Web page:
The last edition of the Indian Premier League was mostly about the exploits of two players — Hardik Pandya and Andre Russell. They finished off matches with their powerhitting game, accounted for crucial wickets with their bowling and even went on to make exceptional fielding efforts to lit up each and every match they played.
While both of them were equally impressive in all departments, it was their death overs batting in particular that took center stage. It was the best IPL season the duo had as far as their batting is considered. While Hardik scored 402 runs for Mumbai Indians at a stellar average and strike-rate of 44.66 and 191.42 respectively, Russell amassed a total of 510 runs for Kolkata Knight Riders at a sensational average of 56.66 and an equally good strike-rate of 204.81.
The most fascinating part about their batting exploits in the last season is that a large chunk of their runs (73.88% for Hardik and 68.82% for Russell) came in the death overs. Nobody scored more runs than Russell and Hardik between overs 16 and 20 of IPL 2019.
The duo kept on doing unimaginable things as they kept finishing off matches for their respective sides from nowhere. It looked like they were two unstoppable forces who will stop at nothing. But was it really the case?
Execution of plans becomes really difficult in front of such brute powerhitting, but did the bowling sides use the right resources against the two batsmen?
Let’s dig into some numbers to find the answers.
Lack of Variety to Russell and Pandya
The chart above reveals that 126 out of the 141 deliveries Russell faced in the death overs last season were bowled by Right-arm pacers. So that constitutes around 90% of the total deliveries the Jamaican faced.
Clearly, teams were too one-dimensional while bowling to Russell. They need to try more variety of bowlers in order to negate Russell’s threat at the death. Yes, it’s a known fact that Russell has his weaknesses against fast yorkers and well-directed short-pitch deliveries.
The image of bowlers like Mustafizur Rahman and Kagiso Rabada cleaning Russell all ends up with toe-crushing yorkers is still fresh in our minds. But yorkers and bouncers are quite difficult to execute for pacers in such high pressure situations and any mistake in line and length could result in the ball going out of the park.
The same goes for Hardik Pandya as well. Even though he faced a little more variety in terms of bowling, 70% of the deliveries he faced in the death in IPL 2019 were from right-arm pacers once again. Yes, Hardik has his issues against high pace just like Russell.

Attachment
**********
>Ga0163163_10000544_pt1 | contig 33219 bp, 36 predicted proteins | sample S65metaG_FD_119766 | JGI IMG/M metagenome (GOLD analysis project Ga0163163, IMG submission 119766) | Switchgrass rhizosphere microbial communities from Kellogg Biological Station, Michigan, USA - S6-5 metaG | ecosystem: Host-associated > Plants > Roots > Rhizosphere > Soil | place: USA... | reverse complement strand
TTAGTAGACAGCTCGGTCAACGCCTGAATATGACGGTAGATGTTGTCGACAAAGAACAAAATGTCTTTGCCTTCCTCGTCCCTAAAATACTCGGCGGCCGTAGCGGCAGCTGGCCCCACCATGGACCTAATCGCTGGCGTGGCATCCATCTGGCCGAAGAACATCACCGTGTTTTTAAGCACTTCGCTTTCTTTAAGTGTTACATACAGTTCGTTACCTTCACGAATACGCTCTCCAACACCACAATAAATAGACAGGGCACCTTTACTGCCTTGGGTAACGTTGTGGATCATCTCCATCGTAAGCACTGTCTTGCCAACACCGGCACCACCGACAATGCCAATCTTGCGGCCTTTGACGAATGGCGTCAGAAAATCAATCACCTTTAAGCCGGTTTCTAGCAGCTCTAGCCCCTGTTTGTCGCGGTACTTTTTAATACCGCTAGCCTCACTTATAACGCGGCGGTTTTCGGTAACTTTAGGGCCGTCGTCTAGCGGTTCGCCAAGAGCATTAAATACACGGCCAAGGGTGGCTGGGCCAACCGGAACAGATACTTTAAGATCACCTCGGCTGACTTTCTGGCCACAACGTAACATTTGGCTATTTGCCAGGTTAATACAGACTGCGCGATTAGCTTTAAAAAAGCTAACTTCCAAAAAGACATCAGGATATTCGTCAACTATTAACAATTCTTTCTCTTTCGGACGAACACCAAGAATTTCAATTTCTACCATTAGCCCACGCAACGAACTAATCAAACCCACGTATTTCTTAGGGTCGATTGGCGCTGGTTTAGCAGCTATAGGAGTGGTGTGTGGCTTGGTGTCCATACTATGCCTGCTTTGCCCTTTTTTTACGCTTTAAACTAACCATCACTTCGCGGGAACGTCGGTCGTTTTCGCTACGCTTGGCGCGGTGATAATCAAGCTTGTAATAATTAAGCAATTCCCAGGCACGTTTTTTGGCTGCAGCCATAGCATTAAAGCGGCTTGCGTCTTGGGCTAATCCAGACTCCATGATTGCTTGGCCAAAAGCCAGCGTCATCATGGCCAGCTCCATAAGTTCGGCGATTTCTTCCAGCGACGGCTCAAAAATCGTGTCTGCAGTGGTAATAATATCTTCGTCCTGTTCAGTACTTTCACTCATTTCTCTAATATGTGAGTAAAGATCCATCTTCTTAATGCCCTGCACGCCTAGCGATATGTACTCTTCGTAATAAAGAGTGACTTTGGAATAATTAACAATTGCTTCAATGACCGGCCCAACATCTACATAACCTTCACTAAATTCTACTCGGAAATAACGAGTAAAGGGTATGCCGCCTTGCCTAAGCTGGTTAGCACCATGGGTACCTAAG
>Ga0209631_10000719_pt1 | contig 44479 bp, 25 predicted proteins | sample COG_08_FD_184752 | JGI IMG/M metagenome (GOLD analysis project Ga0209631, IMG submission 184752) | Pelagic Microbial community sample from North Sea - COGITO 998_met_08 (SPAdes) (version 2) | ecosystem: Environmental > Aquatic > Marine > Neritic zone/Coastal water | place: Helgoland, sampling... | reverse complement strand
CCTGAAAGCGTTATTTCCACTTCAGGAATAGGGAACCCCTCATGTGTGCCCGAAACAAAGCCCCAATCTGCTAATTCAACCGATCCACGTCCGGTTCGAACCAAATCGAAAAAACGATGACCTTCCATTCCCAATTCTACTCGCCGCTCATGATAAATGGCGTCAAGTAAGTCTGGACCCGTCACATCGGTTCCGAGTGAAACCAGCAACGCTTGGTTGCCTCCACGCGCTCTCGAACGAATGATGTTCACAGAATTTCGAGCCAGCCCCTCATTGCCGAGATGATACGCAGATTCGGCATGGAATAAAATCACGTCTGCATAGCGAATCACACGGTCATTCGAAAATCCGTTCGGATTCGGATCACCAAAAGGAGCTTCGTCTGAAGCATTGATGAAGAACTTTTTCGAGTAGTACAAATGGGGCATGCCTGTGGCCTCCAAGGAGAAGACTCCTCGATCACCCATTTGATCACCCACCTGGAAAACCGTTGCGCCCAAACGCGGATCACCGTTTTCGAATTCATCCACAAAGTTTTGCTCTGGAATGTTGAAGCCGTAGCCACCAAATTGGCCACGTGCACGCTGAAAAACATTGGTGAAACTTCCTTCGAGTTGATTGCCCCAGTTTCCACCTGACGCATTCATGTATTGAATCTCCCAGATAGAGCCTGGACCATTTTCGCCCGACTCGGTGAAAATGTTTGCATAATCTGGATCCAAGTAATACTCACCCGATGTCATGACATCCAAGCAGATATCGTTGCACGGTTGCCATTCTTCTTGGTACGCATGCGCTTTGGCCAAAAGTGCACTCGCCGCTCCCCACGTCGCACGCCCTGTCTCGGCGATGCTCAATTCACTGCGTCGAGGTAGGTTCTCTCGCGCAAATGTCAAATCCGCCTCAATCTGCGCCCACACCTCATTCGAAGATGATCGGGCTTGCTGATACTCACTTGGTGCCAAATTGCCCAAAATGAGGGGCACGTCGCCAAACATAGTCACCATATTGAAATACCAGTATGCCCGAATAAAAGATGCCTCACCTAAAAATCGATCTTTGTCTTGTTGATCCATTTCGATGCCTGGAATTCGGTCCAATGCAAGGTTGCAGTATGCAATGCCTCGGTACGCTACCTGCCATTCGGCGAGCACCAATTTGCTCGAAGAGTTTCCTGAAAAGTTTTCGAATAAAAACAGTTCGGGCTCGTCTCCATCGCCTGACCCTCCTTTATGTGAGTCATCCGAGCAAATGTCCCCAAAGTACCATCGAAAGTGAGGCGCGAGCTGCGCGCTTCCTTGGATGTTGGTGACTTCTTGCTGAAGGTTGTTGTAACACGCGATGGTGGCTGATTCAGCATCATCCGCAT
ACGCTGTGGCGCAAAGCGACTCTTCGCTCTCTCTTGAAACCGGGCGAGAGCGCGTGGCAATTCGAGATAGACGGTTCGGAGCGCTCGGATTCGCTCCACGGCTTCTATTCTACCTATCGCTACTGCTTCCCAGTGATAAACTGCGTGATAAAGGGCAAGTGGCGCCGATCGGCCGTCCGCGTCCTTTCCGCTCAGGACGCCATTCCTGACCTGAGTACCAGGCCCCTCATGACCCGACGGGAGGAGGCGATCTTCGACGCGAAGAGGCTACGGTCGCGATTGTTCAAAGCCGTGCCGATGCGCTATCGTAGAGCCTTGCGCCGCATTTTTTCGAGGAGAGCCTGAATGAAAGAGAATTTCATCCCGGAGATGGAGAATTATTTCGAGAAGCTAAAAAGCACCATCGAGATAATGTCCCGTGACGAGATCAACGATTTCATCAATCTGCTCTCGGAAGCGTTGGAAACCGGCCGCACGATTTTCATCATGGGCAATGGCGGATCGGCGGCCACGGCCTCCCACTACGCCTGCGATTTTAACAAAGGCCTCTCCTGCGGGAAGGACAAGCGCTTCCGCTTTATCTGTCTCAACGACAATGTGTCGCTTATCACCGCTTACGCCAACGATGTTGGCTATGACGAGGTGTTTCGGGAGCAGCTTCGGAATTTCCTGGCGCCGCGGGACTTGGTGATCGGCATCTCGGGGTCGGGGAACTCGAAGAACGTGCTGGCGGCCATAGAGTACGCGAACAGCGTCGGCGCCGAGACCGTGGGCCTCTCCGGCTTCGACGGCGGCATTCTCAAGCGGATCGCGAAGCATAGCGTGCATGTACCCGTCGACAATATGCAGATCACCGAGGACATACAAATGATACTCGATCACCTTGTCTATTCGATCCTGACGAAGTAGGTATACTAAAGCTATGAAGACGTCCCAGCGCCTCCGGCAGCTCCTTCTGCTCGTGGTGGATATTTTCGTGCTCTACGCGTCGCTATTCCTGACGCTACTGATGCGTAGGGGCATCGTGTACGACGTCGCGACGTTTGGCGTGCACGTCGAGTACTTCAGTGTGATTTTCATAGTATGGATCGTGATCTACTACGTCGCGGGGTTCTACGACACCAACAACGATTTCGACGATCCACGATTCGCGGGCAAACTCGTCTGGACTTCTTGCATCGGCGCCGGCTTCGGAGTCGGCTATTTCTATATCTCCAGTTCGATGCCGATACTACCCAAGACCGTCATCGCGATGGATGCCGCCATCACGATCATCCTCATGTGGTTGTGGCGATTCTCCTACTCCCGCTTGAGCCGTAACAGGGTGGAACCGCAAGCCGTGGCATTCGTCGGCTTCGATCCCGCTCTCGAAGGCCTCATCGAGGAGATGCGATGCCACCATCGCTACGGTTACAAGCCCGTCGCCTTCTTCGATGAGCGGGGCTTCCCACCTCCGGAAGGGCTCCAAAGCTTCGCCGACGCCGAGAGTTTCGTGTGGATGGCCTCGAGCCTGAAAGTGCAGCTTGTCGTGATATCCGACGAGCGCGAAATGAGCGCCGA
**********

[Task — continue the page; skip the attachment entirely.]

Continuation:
He got dismissed approximately every 17 deliveries to right-arm pace in the death last season as compared to Russell who got dismissed every 25.2 deliveries. But, at the same time, he scored runs at a high strike-rate against them too.
Unless bowlers are capable of bowling at express fast pace — the likes of Jofra Archer, Chris Morris and Jasprit Bumrah — it is quite hard to trouble Hardik and Russell. They can keep hitting medium pacers out of the park all day long.
The chart above also reveals that leg-spinners were quite successful against Hardik in the death last season, even though the sample size is quite small.
Bowling spinners in the death is considered to be mostly a left-field choice as most of them are not used to handle the pressure. However, most teams don’t have the luxury of having pacers like Archer and Bumrah in their ranks. So it is better to die trying rather than failing without even trying.
Leg-spin might be an effective way to counter Russell and Hardik’s threat at the death
Analysis of Russell and Hardik’s performances against different bowling types in the IPL since 2016 reveals that leg-spin might actually be an effective way of countering the threat of the two batsmen in the death overs.
While a strike-rate of 140.40 is still pretty good, that is Russell’s lowest strike-rate against any bowling type he has faced in this tournament since 2016. In fact, the entire idea about trying different types of spinners against Russell in the death might not be bad at all.
Also Read: Hardik Pandya needs to be in the Indian squad for Test series against Australia: Ian Chappell
Spinners accounted for Russell’s wickets in all of his last three innings of the recently concluded CPL — two of those were claimed by wrist-spinners (Rashid Khan and Zahir Khan) while an off-spinner (Sunil Narine) accounted for the other one.
The same goes for Hardik as well. In fact, he has an even lower strike-rate of 120.18 against leg-spinners which is once again the second lowest among all bowling types he has faced. But, unlike Russell, Hardik has a much higher rate of dismissal (14.7 balls/dismissal) against right-arm pacers as well. So, the right mixture of fast right-arm pace and leg-spin might be the perfect recipe to contain the Mumbai Indians all-rounder at the death.
Moreover, the two batsmen have quite a high dot-ball percentage against leg-spinners as far as data since IPL 2016 is considered. While 48.5% of the deliveries Russell has faced from leg-spinners during this period have been dots, Hardik isn’t far behind with a dot-ball percentage of 43.9%.
Yes, the two batsmen haven’t faced these spinners much at the death over the years and it’s not certain how that match up would turn out to be in such situations. But it’s an option worth trying when the tried and tested methods haven’t yielded results good enough. The conditions in UAE are going to be quite helpful for spinners as well and that should give the teams enough confidence to employ this strategy against the two death overs juggernauts.